In a follow-up on the pertussis, or whooping cough outbreak in Alberta, Canada, Alberta Health Services (AHS) puts the case tally at 501 year-to-date. This is nearly triple the number of cases reported less than two months ago.

“We had hoped to see the spread of this outbreak slow during the summer months, but that hasn’t happened, said Dr. Karin Goodison, Alberta Health Services’ medical officer of health.

“We’re seeing more and more cases with each passing week.”

The concern now is how bad it will get as school prepares to get back in session.

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AHS says to reduce the risk to Albertans, we need to ensure as many people as possible are up to date with their immunizations.

Please be sure that you and your children are up to date on all recommended immunizations, including those that protect against pertussis.

Pertussis (whooping cough) is a bacterial infection of the airways. It is easily spread (by sneezing or coughing) and by direct contact with someone who is infected. The pertussis bacteria can live for two to five days on dry objects like clothes, glass or paper.

The infection can cause coughing so severe that children and adults can have difficulty breathing or eating, and the coughing can last for months. Pertussis can lead to pneumonia, convulsions, brain injury and even death. Children with serious complications may require long-term hospitalization, and babies are particularly vulnerable, including to death.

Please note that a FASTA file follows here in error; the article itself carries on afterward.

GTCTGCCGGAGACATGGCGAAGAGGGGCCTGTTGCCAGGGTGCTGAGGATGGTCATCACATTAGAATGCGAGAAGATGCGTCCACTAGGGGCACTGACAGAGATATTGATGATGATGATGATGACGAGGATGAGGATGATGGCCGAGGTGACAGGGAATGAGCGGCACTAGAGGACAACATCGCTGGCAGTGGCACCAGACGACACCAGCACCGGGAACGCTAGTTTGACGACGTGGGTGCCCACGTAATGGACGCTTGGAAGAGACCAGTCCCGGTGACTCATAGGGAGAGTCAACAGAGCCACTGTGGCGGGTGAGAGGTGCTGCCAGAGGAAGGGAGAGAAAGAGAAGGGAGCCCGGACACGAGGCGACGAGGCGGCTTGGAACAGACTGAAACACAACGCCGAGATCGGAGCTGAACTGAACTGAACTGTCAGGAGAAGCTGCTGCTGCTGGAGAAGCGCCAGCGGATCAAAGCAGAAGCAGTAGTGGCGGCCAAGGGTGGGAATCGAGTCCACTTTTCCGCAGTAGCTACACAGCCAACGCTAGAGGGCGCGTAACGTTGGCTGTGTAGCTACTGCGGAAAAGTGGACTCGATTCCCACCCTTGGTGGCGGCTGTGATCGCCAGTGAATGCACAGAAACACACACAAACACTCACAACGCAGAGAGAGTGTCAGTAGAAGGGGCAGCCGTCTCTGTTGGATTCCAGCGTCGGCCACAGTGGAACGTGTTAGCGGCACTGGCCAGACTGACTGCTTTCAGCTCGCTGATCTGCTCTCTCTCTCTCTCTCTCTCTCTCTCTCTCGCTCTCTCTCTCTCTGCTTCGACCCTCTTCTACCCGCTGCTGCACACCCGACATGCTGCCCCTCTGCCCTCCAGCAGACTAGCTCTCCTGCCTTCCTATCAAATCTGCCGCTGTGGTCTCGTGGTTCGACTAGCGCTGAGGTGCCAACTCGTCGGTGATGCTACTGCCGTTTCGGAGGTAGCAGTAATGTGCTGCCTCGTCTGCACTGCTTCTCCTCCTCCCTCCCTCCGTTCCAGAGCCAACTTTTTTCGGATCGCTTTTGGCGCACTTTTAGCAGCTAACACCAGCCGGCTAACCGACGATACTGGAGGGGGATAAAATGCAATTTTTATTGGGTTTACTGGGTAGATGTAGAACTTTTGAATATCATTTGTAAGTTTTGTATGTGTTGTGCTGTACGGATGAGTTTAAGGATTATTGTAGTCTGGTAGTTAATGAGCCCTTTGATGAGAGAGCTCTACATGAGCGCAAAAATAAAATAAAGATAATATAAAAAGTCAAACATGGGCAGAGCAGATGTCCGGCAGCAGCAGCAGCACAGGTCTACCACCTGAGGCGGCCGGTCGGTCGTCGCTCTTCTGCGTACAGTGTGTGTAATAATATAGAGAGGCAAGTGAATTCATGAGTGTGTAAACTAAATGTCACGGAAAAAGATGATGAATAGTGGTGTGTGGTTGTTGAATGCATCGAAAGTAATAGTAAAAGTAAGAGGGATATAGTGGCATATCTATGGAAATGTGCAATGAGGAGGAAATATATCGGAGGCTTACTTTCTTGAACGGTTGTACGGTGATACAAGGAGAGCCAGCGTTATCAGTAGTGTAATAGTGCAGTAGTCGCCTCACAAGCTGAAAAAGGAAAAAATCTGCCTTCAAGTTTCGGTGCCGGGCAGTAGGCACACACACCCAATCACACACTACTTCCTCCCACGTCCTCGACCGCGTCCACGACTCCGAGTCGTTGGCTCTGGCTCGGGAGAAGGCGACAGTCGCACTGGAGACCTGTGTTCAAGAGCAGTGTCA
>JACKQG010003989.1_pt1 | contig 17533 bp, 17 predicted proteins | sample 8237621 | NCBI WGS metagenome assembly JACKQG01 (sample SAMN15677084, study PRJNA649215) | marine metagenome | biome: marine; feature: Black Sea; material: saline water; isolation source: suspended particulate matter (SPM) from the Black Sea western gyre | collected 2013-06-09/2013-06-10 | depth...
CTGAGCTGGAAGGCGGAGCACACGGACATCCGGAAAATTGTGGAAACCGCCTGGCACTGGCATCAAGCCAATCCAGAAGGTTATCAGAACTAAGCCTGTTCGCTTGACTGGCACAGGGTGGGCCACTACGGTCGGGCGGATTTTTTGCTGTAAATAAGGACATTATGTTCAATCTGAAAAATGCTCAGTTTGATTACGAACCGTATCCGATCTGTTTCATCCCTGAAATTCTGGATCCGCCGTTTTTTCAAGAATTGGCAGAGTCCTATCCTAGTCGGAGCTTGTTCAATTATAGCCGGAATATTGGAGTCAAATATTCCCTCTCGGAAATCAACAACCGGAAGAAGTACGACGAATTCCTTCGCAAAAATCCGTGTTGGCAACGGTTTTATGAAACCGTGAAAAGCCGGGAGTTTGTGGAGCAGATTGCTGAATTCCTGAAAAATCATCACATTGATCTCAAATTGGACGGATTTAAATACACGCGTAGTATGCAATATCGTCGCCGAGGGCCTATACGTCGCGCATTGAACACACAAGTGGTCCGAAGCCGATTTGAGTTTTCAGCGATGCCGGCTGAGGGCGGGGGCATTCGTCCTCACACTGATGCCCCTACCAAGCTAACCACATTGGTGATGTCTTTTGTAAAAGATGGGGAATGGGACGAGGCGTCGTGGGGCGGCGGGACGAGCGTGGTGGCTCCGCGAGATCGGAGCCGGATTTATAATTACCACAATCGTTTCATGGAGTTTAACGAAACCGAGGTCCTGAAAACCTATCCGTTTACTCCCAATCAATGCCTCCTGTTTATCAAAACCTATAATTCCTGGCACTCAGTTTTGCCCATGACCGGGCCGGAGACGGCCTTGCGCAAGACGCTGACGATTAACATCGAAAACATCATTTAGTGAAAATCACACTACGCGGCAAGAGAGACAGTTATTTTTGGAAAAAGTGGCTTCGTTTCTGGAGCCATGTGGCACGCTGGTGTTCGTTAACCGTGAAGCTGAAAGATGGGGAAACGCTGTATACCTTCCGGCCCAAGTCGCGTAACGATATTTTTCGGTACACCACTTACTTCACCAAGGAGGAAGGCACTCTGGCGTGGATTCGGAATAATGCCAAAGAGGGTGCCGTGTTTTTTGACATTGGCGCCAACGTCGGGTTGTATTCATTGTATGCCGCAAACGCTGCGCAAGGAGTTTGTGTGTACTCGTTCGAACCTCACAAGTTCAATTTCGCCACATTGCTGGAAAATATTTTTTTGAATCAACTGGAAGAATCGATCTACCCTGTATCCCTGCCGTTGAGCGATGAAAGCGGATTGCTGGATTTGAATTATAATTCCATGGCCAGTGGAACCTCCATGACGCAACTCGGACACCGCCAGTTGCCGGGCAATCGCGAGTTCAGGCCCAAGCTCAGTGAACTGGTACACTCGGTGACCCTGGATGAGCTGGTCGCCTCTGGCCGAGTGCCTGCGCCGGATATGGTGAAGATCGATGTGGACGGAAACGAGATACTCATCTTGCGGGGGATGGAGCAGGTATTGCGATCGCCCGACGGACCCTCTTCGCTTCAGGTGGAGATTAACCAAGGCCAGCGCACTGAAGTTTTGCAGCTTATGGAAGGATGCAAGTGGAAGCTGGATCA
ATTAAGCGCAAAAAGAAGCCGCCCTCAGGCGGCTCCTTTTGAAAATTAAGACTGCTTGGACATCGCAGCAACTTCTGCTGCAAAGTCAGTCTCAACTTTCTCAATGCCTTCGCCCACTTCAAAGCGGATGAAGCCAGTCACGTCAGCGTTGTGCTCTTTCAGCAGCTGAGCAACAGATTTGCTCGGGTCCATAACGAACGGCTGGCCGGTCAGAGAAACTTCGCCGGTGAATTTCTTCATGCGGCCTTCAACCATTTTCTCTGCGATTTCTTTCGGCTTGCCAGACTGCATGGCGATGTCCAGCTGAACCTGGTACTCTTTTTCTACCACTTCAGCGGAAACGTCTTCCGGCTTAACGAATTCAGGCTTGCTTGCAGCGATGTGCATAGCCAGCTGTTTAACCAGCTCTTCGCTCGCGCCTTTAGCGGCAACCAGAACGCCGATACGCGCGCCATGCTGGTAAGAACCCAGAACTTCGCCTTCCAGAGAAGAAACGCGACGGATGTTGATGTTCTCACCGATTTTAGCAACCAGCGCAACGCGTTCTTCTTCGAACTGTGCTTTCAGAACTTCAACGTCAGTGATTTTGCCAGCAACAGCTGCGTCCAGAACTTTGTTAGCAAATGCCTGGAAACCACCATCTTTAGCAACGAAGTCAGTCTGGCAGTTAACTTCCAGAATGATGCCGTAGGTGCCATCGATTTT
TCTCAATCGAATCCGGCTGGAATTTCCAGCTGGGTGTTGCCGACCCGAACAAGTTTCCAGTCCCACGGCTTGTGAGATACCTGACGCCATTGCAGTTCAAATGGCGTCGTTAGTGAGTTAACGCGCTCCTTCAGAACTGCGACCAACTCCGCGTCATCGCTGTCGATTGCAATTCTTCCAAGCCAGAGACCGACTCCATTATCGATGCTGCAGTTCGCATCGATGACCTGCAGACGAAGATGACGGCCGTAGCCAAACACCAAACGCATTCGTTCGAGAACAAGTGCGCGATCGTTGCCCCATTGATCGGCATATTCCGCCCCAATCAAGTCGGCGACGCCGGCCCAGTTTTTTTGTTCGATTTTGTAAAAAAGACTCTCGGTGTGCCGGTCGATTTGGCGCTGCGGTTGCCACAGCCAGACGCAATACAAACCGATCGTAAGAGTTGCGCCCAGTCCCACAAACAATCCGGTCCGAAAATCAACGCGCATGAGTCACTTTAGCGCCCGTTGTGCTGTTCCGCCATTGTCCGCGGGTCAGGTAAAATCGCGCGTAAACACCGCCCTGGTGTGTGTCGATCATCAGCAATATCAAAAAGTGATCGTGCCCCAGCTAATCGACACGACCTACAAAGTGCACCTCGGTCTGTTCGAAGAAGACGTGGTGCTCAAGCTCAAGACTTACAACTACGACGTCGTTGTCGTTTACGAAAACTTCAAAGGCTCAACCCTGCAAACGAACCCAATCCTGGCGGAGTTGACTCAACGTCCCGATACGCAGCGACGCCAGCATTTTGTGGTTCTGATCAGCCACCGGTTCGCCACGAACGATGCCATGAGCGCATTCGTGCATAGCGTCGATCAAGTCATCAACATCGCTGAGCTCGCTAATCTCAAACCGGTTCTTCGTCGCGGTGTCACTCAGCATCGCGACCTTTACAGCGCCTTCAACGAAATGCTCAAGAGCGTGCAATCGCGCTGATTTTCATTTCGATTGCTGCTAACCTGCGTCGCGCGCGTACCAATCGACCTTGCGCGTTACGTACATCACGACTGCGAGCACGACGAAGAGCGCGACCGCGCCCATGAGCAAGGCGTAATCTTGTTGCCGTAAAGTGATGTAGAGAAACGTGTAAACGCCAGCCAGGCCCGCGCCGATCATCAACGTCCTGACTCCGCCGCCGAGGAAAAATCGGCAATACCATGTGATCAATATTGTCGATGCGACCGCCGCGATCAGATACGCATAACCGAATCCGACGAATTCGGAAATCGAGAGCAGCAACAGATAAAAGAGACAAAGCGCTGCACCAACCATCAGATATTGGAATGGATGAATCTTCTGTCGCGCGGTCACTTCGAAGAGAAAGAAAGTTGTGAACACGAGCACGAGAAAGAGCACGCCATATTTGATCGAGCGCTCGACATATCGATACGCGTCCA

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Pertussis illness starts with a runny nose, sneezing, fever and mild cough.

Typically, over about a week, the cough will become more severe with repetitive coughing spells. In younger children, these coughing spells are usually followed by a “whooping” sound when inhaling. Vomiting following a coughing spell is also common.

Older children and adults may experience milder symptoms, such as a prolonged cough with or without fits or whooping sound; however, in anyone, the cough may last for two months or longer.